Where appropriate, a statement –
A statement of the creditors’ rights to request further information, as explained in paragraph 8.2, and their right to challenge the liquidator’s remuneration and expenses.
8.2 Within 21 days of receipt of a progress report (or 7 business days where the report has been prepared for the purposes of a meeting to receive the liquidator’s resignation) a creditor may request the liquidator to provide further information about the remuneration and expenses set out in the report. A request must be in writing, and may be made either by a secured creditor, or by an unsecured creditor with the
concurrence of at least 5% in value of unsecured creditors (including himself) or the permission of the court.
8.3 The liquidator must provide the requested information within 14 days, unless he considers that:
9. Provision of information – additional requirements
The liquidator must provide certain information about the time spent on the case, free of charge, upon request by any creditor, director or shareholder of the company.
The information which must be provided is –
10 What if a creditor is dissatisfied?
10.4 If the court considers the application well founded, it may order that the remuneration be reduced, the basis be changed, or the expenses be disallowed or repaid. Unless the court orders otherwise, the costs of the application must by paid by the applicant and not out of the assets of the insolvent company.
11. What if the liquidator is dissatisfied?
If the liquidator considers that the remuneration fixed by the liquidation committee, or in the preceding administration, is insufficient or that the basis used to fix it is inappropriate he may request that the amount or rate be increased, or the basis changed, by resolution of the creditors. If he considers that the remuneration fixed by the liquidation committee, the creditors, in the preceding administration or in accordance with the statutory scale is insufficient, or that the basis used to fix it is inappropriate, he may apply to the court for the amount or rate to be increased or the basis changed. If he decides to apply to the court he must give at least 14 days’ notice to the members of the committee and the committee may nominate one or more of its members to appear or be represented at the court hearing. If there is no committee, the liquidator’s notice of his application must be sent to such of the creditors as the court may direct, and they may nominate one or more of their number to appear or be represented. The court may order the costs to be paid out of the assets.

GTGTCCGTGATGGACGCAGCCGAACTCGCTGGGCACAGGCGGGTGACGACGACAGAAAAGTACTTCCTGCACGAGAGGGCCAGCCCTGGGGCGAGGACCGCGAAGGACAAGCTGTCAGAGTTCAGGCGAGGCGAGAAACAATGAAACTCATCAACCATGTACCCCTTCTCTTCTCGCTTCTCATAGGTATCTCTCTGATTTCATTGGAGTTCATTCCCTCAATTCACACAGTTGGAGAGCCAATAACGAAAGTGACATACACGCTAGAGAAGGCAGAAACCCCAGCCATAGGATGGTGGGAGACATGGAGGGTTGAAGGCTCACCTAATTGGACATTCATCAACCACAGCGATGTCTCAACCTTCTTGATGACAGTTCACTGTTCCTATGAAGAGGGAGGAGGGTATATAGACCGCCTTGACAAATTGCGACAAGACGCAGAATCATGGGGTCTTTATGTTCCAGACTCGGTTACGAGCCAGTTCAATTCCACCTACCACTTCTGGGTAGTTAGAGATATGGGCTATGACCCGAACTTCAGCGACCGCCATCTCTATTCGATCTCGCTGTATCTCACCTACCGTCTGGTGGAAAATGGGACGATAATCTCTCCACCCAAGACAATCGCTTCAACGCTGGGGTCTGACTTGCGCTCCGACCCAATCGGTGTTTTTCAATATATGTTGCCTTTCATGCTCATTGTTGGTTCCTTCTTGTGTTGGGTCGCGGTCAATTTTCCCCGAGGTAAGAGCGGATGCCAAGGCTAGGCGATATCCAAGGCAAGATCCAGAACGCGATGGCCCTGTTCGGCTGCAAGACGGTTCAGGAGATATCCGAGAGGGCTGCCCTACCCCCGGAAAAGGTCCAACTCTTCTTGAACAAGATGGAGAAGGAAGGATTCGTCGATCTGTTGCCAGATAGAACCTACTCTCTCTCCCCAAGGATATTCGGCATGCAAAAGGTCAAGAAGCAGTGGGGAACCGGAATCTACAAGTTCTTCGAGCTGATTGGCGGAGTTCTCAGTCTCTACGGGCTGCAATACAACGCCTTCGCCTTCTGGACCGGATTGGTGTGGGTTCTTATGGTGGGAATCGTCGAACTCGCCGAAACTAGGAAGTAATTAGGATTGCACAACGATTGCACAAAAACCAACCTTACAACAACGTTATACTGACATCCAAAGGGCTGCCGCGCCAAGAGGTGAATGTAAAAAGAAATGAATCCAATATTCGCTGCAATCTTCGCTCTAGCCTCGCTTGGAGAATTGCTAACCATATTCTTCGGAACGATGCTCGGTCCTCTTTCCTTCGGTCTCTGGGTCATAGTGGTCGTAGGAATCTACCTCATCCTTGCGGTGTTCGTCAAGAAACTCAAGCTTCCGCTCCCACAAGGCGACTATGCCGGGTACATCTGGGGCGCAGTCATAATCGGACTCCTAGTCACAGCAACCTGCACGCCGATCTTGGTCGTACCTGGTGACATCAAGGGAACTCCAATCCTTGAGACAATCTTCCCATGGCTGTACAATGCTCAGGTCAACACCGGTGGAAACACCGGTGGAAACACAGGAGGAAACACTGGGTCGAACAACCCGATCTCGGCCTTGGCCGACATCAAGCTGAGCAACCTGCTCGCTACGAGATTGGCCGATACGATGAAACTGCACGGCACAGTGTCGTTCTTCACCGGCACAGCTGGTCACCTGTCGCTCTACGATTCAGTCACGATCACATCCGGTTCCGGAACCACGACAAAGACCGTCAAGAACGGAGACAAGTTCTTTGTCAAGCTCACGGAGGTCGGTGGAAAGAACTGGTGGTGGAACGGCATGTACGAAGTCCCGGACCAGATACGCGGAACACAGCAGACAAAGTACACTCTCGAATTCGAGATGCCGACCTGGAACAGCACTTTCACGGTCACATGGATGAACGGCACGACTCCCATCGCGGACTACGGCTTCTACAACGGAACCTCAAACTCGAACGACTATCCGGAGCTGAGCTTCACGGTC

12 Other matters relating to remuneration
13. Effective date
This guide applies where a company goes into liquidation on or after 1 October 2015.
Suggested format for the provision of information
Professional guidance issued to insolvency practitioners sets out the following suggested format for the provision of information when seeking approval of remuneration. However, the level of disclosure suggested below may not be appropriate in all cases, and will be subject to considerations of proportionality. In larger or more complex cases the circumstances of each case may dictate the information provided and its format.
Narrative overview of the case
In all cases, reports on remuneration should provide a narrative overview of the case. Matters relevant to an overview are:
Time cost basis
Where any part of the remuneration is or is proposed to be calculated on a time costs basis, requests for and reports on remuneration should provide:
An explanation of the liquidator’s time charging policy, clearly stating the units of time that have been used, the grades of staff and rates that have been charged to the assignment, and the policy for recovering the cost of support staff. There is an expectation that time will be recorded in units of not greater than 6 minutes.
A description of work carried out, which might include:
It is useful to provide time spent and charge-out value information in a tabular form for each of the time periods reported upon, with work classified (and sub-divided) in a way relevant to the circumstances of the case
The following areas of activity are suggested as a basis for the analysis of time spent: